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Evenings at the Florey - major depression and bipolar disorder
Wed. 26 July 2017, 6:30 pm – 7:45 pm AEST
In this presentation Professor Michael Berk asks the question - can supplements change the way we think about mental health treatments such as major depression and bipolar disorder?
Prof Berk is currently leading a Deakin University study in the Geelong area, of a drug used to treat paracetamol overdoses. He aims to gauge its effectiveness in helping debilitating bipolar depression. It is hoped the treatment will effectively provide the brains of people with bipolar with a vital energy boost. Prof Berk believes that bipolar disorder appears to be a condition which mainly relates to energy levels.
Prof Michael Berk - Florey Honorary Professorial Research Fellow in the Department of Psychiatry
Professor Michael Berk is currently a NHMRC Senior Principal Research Fellow and is Alfred Deakin Chair of Psychiatry at Deakin University, where he heads the IMPACT Strategic Research Centre. He also is an Honorary Professorial Research Fellow in the Department of Psychiatry, the Florey Institute for Neuroscience and Mental Health and Orygen Youth Health at Melbourne University, as well as in the School of Public Health and Preventive Medicine at Monash University. Professor Berk is past president of the International Society for Bipolar Disorders and the Australasian Society for Bipolar and Depressive Disorders. He has published over 500 papers predominantly in mood disorders. His major interests are in the discovery and implementation of novel therapies, and risk factors and prevention of psychiatric disorders.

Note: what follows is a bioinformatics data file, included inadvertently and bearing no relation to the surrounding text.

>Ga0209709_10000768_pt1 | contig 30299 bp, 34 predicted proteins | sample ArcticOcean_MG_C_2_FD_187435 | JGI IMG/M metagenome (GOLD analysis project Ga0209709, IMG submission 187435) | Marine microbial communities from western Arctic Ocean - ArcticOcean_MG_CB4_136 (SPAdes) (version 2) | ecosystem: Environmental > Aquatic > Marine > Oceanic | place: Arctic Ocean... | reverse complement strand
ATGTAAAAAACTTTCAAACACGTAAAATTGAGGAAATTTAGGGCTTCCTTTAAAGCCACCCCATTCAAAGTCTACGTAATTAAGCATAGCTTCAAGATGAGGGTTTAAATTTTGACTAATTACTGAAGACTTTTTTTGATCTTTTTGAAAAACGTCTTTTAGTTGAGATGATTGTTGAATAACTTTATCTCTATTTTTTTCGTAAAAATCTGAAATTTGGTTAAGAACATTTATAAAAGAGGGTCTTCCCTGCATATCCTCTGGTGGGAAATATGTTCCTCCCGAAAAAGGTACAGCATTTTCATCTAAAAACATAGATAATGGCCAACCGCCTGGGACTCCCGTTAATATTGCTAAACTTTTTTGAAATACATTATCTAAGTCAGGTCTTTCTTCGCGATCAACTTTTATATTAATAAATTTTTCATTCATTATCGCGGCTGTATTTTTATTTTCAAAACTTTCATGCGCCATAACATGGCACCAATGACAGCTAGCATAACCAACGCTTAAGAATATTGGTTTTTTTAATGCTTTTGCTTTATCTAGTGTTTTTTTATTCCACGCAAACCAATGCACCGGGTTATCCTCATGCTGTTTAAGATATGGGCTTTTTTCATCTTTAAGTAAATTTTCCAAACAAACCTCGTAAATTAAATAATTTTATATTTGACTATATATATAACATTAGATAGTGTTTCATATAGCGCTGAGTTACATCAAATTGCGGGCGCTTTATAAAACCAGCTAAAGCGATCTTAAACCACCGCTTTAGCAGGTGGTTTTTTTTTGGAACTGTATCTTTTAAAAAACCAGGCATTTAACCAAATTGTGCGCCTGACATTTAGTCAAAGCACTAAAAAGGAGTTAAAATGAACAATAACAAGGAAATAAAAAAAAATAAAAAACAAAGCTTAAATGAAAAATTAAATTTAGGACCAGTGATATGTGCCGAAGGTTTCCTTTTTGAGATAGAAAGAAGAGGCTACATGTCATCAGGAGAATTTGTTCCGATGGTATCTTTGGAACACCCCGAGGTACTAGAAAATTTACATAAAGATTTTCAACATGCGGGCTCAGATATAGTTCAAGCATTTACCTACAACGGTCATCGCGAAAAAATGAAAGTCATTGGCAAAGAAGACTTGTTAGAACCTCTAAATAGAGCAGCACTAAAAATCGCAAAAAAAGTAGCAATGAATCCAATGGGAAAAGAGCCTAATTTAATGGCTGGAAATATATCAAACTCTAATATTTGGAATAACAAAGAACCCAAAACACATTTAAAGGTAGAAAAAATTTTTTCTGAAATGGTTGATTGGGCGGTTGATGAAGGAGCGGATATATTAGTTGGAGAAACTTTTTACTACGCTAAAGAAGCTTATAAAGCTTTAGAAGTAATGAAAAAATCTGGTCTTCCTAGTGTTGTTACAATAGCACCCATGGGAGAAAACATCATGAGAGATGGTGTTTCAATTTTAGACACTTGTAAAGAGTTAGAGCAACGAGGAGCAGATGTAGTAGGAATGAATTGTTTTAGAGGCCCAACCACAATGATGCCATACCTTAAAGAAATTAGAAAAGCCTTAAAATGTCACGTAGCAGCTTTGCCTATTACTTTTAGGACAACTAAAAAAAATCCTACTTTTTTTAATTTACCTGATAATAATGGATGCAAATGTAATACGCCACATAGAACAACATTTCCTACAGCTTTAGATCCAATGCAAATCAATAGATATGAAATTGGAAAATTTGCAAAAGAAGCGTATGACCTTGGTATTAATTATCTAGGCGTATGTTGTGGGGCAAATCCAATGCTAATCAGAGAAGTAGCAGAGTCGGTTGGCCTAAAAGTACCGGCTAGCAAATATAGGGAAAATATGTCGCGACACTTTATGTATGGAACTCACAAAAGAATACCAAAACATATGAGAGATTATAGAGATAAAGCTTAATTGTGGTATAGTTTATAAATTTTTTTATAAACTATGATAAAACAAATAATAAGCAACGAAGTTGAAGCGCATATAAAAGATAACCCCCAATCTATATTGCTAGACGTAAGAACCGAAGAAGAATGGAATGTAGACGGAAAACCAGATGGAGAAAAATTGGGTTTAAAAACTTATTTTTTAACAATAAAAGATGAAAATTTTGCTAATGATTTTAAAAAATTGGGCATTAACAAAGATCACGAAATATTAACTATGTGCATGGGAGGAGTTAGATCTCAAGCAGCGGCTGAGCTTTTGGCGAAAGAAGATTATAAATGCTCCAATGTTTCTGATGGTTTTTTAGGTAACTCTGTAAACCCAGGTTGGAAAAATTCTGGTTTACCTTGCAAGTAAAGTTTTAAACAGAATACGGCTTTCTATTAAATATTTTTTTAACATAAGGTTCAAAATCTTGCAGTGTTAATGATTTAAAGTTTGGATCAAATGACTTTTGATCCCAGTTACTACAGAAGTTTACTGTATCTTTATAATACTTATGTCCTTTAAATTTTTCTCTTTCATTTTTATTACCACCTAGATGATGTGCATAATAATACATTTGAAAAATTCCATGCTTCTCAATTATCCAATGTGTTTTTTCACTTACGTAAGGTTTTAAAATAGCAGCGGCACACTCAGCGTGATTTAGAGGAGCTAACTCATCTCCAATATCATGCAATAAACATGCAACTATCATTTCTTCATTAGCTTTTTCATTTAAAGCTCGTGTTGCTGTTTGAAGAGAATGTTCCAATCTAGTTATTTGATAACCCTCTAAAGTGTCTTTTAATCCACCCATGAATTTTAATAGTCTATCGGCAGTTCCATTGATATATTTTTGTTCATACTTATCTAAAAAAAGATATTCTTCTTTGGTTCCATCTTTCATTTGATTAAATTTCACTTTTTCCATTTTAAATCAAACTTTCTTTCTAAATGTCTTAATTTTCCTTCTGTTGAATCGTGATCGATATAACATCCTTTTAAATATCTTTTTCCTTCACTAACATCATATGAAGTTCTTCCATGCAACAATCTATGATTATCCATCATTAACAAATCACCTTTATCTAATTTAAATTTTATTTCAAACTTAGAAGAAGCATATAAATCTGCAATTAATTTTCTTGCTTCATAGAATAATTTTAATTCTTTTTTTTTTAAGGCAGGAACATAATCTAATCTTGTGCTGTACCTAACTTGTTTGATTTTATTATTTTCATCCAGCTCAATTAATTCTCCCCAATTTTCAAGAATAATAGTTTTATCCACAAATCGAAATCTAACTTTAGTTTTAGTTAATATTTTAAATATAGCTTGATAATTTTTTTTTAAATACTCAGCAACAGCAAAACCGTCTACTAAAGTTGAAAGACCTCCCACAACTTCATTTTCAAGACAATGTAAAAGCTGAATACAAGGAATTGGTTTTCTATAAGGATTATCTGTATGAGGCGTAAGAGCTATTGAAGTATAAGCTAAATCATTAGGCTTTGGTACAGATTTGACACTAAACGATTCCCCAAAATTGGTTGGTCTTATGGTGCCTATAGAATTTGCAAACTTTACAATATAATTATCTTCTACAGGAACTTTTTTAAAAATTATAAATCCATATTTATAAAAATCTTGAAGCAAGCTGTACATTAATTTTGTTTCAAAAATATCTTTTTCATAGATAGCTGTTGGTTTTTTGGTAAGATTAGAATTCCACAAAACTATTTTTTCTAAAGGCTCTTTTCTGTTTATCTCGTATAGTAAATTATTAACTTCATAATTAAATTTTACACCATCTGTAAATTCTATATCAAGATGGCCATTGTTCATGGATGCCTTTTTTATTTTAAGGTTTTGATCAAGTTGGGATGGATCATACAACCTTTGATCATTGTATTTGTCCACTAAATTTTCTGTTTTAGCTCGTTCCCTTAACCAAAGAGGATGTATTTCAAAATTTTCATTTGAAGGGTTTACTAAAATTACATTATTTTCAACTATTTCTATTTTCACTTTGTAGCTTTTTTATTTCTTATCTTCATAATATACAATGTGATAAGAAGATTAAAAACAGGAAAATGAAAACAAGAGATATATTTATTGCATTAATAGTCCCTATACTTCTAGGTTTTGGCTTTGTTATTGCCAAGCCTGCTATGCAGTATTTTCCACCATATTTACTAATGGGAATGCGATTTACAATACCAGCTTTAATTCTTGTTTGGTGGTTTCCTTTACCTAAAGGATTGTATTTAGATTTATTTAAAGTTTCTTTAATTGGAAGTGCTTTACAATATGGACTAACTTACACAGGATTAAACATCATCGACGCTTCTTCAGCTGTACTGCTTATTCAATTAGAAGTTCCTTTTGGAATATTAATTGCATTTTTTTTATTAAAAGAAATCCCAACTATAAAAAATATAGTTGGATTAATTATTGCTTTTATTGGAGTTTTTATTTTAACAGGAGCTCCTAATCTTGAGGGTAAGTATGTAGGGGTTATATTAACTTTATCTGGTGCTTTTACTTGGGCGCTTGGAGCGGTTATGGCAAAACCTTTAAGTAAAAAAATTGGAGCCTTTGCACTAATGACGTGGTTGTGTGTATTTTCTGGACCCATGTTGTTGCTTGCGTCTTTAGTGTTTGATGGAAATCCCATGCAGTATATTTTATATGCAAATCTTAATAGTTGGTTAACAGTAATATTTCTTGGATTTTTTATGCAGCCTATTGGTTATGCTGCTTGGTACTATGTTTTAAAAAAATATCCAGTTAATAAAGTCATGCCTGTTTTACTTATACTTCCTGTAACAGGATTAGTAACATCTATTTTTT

The lecture will begin promptly at 6.30pm and finsh at approximately 7.45pm.
Reasonably priced parking including many disability spaces, is available under the Kenneth Myer Building with lift access to the auditorium. We suggest that you bring some gold coins for the ticketing machine.
Take tram 19 on Elizabeth Street, heading away from the city to stop 11, Melbourne University. Cross the road to the Kenneth Myer Building. Look for the Dr Dax cafe sign and you'll know you're there.